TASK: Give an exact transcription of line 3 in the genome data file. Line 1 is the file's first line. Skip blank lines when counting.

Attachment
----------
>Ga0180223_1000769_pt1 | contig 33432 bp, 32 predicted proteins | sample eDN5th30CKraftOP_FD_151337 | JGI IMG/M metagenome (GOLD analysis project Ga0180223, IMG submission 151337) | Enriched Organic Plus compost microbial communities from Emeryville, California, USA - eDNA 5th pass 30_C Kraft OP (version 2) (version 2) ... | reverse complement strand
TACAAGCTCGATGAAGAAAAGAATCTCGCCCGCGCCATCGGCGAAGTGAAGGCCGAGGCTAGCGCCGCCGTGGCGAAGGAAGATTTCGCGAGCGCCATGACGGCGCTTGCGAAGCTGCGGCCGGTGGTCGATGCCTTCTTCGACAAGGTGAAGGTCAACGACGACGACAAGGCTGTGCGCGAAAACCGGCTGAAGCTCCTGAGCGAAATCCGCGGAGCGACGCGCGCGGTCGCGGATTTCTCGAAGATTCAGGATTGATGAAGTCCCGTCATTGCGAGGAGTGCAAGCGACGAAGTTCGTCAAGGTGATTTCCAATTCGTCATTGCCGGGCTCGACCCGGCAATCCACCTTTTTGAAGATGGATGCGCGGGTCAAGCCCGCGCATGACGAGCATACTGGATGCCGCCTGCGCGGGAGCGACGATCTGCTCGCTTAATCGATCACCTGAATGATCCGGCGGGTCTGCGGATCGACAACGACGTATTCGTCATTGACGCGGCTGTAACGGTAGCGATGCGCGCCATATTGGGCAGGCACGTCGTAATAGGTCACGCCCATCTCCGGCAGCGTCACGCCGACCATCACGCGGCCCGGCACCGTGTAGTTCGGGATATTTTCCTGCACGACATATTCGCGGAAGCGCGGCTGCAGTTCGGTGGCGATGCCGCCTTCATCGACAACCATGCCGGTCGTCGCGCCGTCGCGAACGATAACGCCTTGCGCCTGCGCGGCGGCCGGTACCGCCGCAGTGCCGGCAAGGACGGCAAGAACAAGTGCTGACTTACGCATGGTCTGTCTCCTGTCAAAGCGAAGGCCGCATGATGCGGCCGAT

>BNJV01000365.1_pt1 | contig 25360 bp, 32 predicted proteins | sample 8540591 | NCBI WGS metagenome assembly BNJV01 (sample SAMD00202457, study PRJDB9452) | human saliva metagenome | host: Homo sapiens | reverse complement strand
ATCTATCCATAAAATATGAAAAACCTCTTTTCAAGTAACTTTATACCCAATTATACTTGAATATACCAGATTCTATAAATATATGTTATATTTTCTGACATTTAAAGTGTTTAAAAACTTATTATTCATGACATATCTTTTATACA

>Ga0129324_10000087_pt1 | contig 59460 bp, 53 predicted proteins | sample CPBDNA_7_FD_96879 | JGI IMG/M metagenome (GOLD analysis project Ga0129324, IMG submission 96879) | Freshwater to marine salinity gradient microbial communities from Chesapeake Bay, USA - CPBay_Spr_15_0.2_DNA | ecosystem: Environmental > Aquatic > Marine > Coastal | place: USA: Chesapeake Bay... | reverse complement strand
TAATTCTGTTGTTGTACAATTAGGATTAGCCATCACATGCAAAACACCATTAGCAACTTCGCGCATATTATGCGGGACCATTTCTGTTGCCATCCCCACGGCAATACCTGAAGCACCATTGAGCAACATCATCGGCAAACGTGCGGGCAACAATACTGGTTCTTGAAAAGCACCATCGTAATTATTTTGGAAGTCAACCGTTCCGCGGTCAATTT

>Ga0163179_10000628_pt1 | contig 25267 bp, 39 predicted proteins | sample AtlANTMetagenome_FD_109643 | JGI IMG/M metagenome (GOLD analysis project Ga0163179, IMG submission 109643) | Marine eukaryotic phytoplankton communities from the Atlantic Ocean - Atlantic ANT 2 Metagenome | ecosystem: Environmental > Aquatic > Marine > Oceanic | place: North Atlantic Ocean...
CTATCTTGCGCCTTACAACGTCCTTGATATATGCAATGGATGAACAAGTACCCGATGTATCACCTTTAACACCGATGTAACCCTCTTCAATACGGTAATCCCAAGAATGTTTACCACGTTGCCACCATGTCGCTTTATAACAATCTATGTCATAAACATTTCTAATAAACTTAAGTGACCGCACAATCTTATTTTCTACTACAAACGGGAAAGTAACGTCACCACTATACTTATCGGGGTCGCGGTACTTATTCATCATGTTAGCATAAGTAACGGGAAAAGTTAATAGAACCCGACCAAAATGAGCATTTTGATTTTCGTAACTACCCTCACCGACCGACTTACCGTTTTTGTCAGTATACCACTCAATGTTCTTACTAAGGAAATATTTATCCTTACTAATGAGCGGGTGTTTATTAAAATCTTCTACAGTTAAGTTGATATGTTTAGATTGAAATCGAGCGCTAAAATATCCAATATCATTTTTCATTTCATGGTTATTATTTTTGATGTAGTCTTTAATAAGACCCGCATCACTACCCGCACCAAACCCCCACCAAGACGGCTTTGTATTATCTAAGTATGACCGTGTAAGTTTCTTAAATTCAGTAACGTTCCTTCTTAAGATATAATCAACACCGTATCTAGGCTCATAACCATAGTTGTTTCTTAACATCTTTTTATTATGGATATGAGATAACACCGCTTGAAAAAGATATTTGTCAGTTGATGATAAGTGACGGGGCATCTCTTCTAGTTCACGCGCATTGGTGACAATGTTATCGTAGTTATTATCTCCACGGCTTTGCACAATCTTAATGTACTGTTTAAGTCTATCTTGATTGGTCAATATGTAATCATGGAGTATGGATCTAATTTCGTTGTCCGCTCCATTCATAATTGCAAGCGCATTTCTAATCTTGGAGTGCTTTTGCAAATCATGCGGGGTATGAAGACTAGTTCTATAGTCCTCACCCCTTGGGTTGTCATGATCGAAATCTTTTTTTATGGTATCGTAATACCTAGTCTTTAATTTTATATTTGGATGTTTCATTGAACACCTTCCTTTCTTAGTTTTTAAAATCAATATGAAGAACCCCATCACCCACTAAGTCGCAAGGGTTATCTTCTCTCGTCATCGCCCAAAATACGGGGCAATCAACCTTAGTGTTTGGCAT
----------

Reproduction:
>BNJV01000365.1_pt1 | contig 25360 bp, 32 predicted proteins | sample 8540591 | NCBI WGS metagenome assembly BNJV01 (sample SAMD00202457, study PRJDB9452) | human saliva metagenome | host: Homo sapiens | reverse complement strand